Wanted: a vision for Leith Walk

May 2nd, 2011

Ray Perman takes a critical look at Leith Walk in this guest blog. With imagination and a little money it could become  the most elegant and cosmopolitan street in Edinburgh. [Many local people agree, see the excellent comments at the end of the post]

There are a lot of reasons for despairing at the dysfunctional political leadership of City of Edinburgh Council, but the degradation of Leith Walk  surely comes top of the list.

This wide and noble street was conceived as an elegant boulevard connecting the newly built Georgian New Town of Edinburgh with the prosperous and bustling burgh of Leith. William Stark, the 18th century architect and planner, commented on the “fine double row of elms” extending for 200 yards down the Walk. His colleague, William Playfair, who designed Leopold Place, just off the Walk on London Road, spoke of “the happy union of foliage and building.”

Despite two centuries of piecemeal development, there are still some fine buildings along the Walk, but the council has turned it into an urban clearway, so there is no incentive to stop and look.  An excess number of garish yellow keep left signs are now the main feature of the street. What are they for?  Does the council seriously expect that motorists would drive down the wrong side of the dual carriageway if they weren’t reminded every 25 yards?

The Walk is wide enough to have a broad central reservation with shrubs and trees – like the one which runs along the broader part of East Claremont Street. But what do we have instead? The cheapest, nastiest black rubber blocks, bolted together. If they weren’t ugly enough, they are flanked by unnecessary white lines, hatched on the road. For what? To deter motorists from parking in the middle of the road?

The whole effect is ghastly, but just think what Leith Walk could become.  With imagination and a little money, it could again be an elegant thoroughfare with broad pavements, street cafés, trees and shrubs. It is the most multicultural street in Edinburgh and could also be the most cosmopolitan.

The Walk had to put up with two years of disruption while the street was torn up for the trams which – thanks to the council’s incompetence – will now probably never traverse it. It deserves better than the fate the council has decreed for it.

Entry Filed under: The City Talks

24 Comments Add your own

  • 1. Administrator  |  May 3rd, 2011 at 10:06 am

    Great blog, Ray

    I walked down Leith Walk with new interest today. Those bright yellow bollards are extraordinary.

    By the way, I was pleasantly surprised to hear Angela Blacklock (Labour councillor for the area) talking about plans for the ‘boulevard’ which included removing the ugly metal shutters that add to the degraded look of the street. Even more pleasantly surprised to discover that the traders association for the area supported the plan.

    But now they do all need to get together to draw up an inspiring strategy to reveal the grandeur of this street. It could certainly be as imposing as Newcastle’s Grainger Town where regeneration revitalised local business as well as social and cultural life.

  • 2. Andy Barron  |  May 3rd, 2011 at 12:30 pm

    The grand aspirations for Leith Walk have long been there, most recently with Sir Terry Farrell’s description of Leith Walk ‘as having the potential of becoming one of the “great streets of Europe” – the Edinburgh equivalent of the Ramblas in Barcelona’ (http://edinburghnews.scotsman.com/topstories/Sir-Terry-Farrell-in-bold.3985983.jp).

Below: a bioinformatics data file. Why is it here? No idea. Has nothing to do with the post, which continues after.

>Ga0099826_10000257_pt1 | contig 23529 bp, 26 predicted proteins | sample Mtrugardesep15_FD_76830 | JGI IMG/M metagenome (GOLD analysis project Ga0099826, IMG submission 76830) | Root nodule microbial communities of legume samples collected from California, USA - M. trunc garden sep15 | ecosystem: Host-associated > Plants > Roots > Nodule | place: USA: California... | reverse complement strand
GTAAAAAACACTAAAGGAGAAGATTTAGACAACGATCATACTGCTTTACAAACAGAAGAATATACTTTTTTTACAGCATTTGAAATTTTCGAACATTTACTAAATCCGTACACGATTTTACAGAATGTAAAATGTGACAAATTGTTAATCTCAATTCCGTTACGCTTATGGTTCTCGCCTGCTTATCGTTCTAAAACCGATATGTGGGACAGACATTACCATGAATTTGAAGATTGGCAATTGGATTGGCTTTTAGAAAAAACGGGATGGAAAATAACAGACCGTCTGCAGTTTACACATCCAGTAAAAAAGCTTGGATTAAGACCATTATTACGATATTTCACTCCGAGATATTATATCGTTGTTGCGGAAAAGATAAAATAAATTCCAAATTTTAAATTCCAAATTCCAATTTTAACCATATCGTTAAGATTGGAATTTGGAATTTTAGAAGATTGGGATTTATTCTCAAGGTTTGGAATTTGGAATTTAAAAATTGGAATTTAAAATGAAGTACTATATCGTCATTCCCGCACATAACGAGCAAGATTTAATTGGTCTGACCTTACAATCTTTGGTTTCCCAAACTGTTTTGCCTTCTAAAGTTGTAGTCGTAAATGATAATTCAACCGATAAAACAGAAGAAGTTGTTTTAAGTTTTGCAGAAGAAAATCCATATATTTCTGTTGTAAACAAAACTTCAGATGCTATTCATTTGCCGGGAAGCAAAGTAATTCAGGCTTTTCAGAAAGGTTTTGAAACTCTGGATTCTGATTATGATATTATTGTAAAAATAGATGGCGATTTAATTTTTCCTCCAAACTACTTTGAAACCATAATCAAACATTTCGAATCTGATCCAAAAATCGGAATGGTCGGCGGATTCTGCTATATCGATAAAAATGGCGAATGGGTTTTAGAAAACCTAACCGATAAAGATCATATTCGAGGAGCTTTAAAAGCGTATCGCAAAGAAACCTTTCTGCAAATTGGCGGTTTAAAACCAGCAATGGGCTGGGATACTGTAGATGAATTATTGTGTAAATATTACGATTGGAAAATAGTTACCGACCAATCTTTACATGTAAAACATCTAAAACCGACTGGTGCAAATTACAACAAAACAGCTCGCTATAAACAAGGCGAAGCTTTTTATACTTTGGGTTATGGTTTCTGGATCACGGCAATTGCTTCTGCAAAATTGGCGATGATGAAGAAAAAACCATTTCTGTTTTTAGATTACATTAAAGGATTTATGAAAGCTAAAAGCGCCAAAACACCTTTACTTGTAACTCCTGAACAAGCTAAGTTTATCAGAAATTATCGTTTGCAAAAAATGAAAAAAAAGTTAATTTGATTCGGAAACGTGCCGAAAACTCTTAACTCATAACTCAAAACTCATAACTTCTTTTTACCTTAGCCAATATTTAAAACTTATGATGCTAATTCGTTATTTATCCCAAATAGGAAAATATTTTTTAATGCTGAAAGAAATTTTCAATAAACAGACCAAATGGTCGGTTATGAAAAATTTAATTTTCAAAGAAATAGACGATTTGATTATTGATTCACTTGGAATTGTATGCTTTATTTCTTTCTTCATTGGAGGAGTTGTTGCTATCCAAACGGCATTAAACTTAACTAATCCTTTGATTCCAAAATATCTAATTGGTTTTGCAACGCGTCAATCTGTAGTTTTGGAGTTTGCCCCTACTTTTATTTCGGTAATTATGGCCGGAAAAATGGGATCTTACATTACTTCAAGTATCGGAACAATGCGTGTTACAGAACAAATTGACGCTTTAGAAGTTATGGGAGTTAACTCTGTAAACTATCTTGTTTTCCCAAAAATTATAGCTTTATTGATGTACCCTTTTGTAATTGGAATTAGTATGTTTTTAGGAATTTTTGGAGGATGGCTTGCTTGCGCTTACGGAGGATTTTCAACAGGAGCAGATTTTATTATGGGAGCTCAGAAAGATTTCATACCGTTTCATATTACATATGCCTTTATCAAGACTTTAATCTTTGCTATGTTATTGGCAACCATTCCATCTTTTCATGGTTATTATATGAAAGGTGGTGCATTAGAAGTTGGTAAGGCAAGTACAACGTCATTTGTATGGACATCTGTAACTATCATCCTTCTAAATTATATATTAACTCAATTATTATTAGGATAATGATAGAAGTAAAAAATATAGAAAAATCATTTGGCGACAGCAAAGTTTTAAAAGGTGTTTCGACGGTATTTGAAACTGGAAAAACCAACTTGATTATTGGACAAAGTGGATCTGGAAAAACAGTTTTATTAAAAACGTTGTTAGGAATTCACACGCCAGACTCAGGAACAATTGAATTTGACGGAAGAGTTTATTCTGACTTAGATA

Unfortunately I don’t hold out much hope – especially in the short to medium term with the near abandonment of the tram link down Leith Walk. Still, while there is an aspiration you just never know…

  • 3. Administrator  |  May 3rd, 2011 at 12:45 pm

    Really good point Andy, I was just thinking that’s something else Leith and Newcastle have in common! Sir Terry Farrell. What a shame that ‘masterplan’ seems to have got lost somewhere in the council chambers. Along with the Jan Gehl plan for Princes Street.

  • 4. John  |  May 5th, 2011 at 8:55 am

    The SNP has succeeded in persuading the country it has an optimistic vision for Scotland. Pity the SNP-LibDem coalition running Edinburgh has failed to do the same for Scotland’s capital city.

  • 5. Pauline  |  May 5th, 2011 at 9:54 pm

    Leith Walk, easily one of the most interesting streets in the city.

    I would be wary of too much gentrification, it would be a shame to tidy it up too much. But there are great streets like it in East Berlin, with trees instead of traffic islands.

  • 6. Ray  |  May 6th, 2011 at 2:26 pm

    We should start a campaign for Leith Walk. Elm Row shows what can be done with a little imagination, some money and the political will. The trees along the row are looking great at the moment – although they are limes, rather than elms. Perhaps it should be renamed Unter den Linden?

    And, Pauline, you can hardy say Elm Row has become gentrified. Sure it has Valvona, but it also retains the cleaners, the post office and several traditional neighbourhood shops.

  • 7. Fay Young  |  May 6th, 2011 at 3:59 pm

    I’m up for campaigning

  • 8. John  |  May 7th, 2011 at 11:46 am

    Yes, that’s my only criticism of Broughton Street – full of fantastic local shops but we’ve lost some essential local services (post office etc) and replaced them with too much ‘stuff’.

  • 9. Alan D Rudland  |  May 9th, 2011 at 1:27 pm

    I agree with the comments that Ray has made in his article, and the Leith Business Association (LBA) is very conscious of the negative impact the tram works have had on the public realm of Leith Walk, and of the potential offered by the many independent retailers.

    Until such time as a firm decision is made on whether the phased implementation of the Edinburgh Tram Project will see trams running on Leith Walk, no remedial / improvement works will be undertaken. The LBA continues to speak with council representatives and the recently-appointed Leith and Portobello Town Centre Co-ordinator to ensure that the need for this work is not forgotten or overlooked. Either with or without trams, the LBA will be pressing for these improvements to be made – it is only the timescale for these works which will be dictated by the trams decision.